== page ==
When "experts" spend more time trying to put labels on a disease and splice it into categories are they actually helping anyone other than themselves?

When a neurologist puts his hand on your leg and mutters that its tight do you have to be an expert to do that?

When researchers publish something in 2017 and you can find an almost identical article dated 1994 are you not entitled to wonder if specialists talk to each other, read their peer literature or actually understand their senior publications like Nature, the Journal of cell Biology and on and on are not for decoration?

MSUK have have provided links to this site that show an absurdly high proportion of medical practitioners are very uncomfortable dealing with patients who have neurological problems because they don't know what to do about them.

This site publishes links to sites that talk about significant breakthroughs in research and its obvious when you see a clinician that they are oblivious to these findings.

No one here can write a prescription, access diagnostic tools or treat a patient. But, we can tell you where to look, what to look for and what works for us. That is the benefit of practical experience.

The bulk of clinicians are just interested in the hourly rate and building up a client list. No one here is a client of another. We do read the medical literature and show it to each other.

Most MS societies exist to sustain themselves. Their senior management are fund raisers not the people who get their hands dirty. What a pity that is. Playing politics is not the game on a site like this.

So if this site is about "friendly" advice then what sort of advice comes from the people who fail to test for JCV, see you once or twice a year or pompously say there is no cure.

It says a lot when the author of that article thinks the use of capital letters determines quality.

Don't know where it came from but it gets an F for clear thinking.

Regards,
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Re: im a sloppy riter

Postby jimmylegs » Sat Nov 11, 2017 6:17 pm

probably this by the looks of things:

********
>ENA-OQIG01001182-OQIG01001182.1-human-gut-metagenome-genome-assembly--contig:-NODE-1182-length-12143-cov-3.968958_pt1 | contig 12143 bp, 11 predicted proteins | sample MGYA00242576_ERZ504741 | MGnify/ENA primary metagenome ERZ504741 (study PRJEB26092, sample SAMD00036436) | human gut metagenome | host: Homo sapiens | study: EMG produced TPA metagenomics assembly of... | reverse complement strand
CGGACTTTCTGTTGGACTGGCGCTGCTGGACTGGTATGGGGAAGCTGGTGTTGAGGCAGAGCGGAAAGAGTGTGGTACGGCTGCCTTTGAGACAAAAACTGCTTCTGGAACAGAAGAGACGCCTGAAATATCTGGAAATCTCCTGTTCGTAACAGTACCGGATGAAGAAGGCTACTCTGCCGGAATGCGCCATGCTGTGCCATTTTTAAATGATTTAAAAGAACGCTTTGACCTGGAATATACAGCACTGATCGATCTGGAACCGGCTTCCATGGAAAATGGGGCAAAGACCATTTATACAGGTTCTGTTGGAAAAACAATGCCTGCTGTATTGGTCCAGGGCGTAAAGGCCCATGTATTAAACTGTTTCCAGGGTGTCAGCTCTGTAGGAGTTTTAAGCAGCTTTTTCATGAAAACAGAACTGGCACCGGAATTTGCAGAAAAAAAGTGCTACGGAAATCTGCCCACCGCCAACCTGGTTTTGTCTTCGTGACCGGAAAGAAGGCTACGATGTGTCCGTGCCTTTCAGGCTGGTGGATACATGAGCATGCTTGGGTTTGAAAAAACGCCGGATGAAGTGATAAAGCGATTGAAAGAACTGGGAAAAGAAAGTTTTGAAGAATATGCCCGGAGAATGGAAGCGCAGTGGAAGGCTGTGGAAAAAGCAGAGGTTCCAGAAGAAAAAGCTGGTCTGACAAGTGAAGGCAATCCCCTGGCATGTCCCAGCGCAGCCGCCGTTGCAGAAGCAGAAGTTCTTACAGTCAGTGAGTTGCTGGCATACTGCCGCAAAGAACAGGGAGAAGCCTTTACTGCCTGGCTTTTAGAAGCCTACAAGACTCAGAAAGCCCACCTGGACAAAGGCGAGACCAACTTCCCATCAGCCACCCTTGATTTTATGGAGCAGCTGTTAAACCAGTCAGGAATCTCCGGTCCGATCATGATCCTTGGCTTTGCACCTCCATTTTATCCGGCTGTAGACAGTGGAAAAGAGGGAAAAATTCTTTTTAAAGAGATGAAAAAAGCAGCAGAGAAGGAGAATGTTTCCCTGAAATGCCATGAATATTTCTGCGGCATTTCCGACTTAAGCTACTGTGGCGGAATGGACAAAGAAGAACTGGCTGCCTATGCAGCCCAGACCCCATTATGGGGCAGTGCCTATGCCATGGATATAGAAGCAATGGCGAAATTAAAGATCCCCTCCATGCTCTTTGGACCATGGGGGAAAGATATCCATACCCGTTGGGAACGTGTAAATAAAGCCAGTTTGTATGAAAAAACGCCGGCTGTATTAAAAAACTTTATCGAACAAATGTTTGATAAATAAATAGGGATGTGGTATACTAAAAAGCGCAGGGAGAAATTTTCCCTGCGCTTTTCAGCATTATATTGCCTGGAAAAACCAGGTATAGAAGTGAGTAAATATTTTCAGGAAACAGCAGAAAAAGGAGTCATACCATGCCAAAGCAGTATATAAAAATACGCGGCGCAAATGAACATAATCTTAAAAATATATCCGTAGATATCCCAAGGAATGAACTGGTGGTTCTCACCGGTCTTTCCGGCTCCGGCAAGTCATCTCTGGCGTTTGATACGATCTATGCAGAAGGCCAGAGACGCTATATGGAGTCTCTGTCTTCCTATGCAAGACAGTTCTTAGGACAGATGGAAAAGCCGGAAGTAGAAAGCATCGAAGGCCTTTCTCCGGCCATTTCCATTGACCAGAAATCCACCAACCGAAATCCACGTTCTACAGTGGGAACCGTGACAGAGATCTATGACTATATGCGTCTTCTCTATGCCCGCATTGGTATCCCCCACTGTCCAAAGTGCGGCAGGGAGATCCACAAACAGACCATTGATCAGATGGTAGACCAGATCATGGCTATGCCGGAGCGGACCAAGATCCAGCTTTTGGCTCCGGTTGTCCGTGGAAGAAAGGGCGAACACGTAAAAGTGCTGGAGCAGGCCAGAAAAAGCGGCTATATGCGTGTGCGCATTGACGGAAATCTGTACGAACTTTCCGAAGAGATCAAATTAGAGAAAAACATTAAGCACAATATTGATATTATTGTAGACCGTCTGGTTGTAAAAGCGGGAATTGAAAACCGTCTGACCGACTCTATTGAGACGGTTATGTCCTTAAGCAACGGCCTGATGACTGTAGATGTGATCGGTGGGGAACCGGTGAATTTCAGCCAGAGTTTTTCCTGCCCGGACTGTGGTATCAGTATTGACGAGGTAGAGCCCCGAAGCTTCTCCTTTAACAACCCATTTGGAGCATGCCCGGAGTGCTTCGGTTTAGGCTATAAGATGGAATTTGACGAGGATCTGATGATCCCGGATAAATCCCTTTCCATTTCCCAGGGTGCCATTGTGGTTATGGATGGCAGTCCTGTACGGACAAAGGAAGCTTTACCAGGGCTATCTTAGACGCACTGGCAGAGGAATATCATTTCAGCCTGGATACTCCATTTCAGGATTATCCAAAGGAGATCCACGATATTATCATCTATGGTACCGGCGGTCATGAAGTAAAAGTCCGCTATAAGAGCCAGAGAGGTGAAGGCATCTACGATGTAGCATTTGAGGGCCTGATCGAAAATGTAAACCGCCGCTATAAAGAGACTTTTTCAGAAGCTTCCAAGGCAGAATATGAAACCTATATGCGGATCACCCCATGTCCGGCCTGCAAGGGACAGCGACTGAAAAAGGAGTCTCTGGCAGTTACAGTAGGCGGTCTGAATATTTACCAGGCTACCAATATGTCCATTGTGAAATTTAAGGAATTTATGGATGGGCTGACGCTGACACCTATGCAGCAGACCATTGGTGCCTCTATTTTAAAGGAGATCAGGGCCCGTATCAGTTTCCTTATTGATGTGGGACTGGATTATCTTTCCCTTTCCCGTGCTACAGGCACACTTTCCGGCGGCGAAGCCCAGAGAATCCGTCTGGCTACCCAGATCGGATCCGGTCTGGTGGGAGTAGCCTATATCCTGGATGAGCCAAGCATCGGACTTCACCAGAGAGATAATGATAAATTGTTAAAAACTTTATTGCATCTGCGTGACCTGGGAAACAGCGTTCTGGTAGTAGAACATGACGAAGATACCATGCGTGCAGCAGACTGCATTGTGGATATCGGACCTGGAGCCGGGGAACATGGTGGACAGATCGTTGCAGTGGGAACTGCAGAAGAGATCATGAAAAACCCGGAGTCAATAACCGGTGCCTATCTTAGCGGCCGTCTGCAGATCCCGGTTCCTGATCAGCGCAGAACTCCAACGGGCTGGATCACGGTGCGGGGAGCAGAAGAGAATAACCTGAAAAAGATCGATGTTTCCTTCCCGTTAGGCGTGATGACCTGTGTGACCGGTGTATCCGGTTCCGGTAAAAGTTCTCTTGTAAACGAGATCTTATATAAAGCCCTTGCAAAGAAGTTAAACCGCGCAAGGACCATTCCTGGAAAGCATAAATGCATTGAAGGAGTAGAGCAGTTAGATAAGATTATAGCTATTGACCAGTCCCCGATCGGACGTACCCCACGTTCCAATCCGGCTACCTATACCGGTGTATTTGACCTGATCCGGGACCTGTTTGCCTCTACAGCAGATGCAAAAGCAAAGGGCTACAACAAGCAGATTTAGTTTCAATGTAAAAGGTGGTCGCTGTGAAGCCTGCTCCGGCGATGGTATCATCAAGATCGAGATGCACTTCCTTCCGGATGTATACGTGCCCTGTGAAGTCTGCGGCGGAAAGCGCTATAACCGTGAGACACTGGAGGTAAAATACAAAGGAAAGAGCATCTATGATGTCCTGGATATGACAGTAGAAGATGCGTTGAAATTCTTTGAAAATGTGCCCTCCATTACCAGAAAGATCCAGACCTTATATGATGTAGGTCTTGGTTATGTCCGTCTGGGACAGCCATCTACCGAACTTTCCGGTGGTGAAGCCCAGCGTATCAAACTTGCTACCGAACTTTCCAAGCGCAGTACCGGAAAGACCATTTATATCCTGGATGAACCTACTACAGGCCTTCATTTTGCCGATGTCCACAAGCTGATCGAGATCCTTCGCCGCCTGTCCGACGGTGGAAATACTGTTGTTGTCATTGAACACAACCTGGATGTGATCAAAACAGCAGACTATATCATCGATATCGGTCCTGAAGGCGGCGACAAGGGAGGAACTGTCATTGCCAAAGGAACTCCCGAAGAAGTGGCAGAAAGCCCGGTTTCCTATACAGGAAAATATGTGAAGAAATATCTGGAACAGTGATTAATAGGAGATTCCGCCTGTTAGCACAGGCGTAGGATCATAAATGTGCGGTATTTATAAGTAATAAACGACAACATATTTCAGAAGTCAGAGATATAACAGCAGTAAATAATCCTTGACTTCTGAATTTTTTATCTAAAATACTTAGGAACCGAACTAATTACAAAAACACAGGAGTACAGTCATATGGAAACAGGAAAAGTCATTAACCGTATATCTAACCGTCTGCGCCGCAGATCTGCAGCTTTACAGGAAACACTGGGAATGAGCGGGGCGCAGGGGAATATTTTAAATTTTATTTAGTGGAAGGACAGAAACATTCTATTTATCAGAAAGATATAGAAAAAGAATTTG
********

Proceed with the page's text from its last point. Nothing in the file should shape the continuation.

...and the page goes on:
http://www.artsci.uc.edu/departments/en ... tions.html
odd sx? no dx? check w/ dietitian
DRI=MINIMUM eg bit.ly/1vgQclQ
99% don't meet these. meds/lifestyle can affect levels
status can be low in ms & other cond'ns
'but my results are normal'. typical panels don't test all
deficits occur in 'normal' range
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Re: im a sloppy riter

Postby THX1138 » Sat Nov 11, 2017 8:07 pm

The writer of the article cited above obviously failed to comprehend the field specific, highly specialized nomenclature contained in the phrase, “definitely feeling the magnesium connection on this one”.

And you even have the pathos, that is the feeling part, down too.
pathos
[pey-thos, -thohs, -thaws]
Spell Syllables
Examples Word Origin
See more synonyms on Thesaurus.com
noun
1.
the quality or power in an actual life experience or in literature, music, speech, or other forms of expression, of evoking a feeling of pity, or of sympathetic and kindly sorrow or compassion.
2.
pity.
3.
Obsolete. suffering.
http://www.dictionary.com/browse/pathos


The audience reading the former article will spend much time reading to build their vocabulary and will be generally informed, while the later audience can glance through articles to gather needed information and possibly be well entertained.
Yes it's the thrill ride of the season.
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Re: im a sloppy riter

Postby NHE » Sun Nov 12, 2017 10:13 am

Scott1 wrote:When you have had MS for a long time and sit opposite a neurologist and have to tell him which drugs need to be tested in case they cause PML you know there is something wrong with the system.

When you watch the experts embrace then abandon an approach they considered to be the gold standard because it doesn't work then where do you go?

When you have been through treatment protocols, delivered by so called professionals, and find when you are finished you are no better or perhaps worse off where should you look?

When your cardiologist says "I know nothing about MS" and your neurologist says "I know nothing about cardiology" should just accept there is no point looking further?

When "experts" spend more time trying to put labels on a disease and splice it into categories are they actually helping anyone other than themselves?

When a neurologist puts his hand on your leg and mutters that its tight do you have to be an expert to do that?

When researchers publish something in 2017 and you can find an almost identical article dated 1994 are you not entitled to wonder if specialists talk to each other, read their peer literature or actually understand their senior publications like Nature, the Journal of cell Biology and on and on are not for decoration?

I had a neurologist tell me that there was no connection between vitamin D and magnesium. He still held that position even after I told him that I was getting charlie horse leg cramps in my feet and calf muscles and had them go away never to return after changing the timing of my magnesium so I took it in the morning and took the vitamin D in the evening. That's the same neurologist who didn't even bother to look at my MRI scans and just read the radiologist's report instead.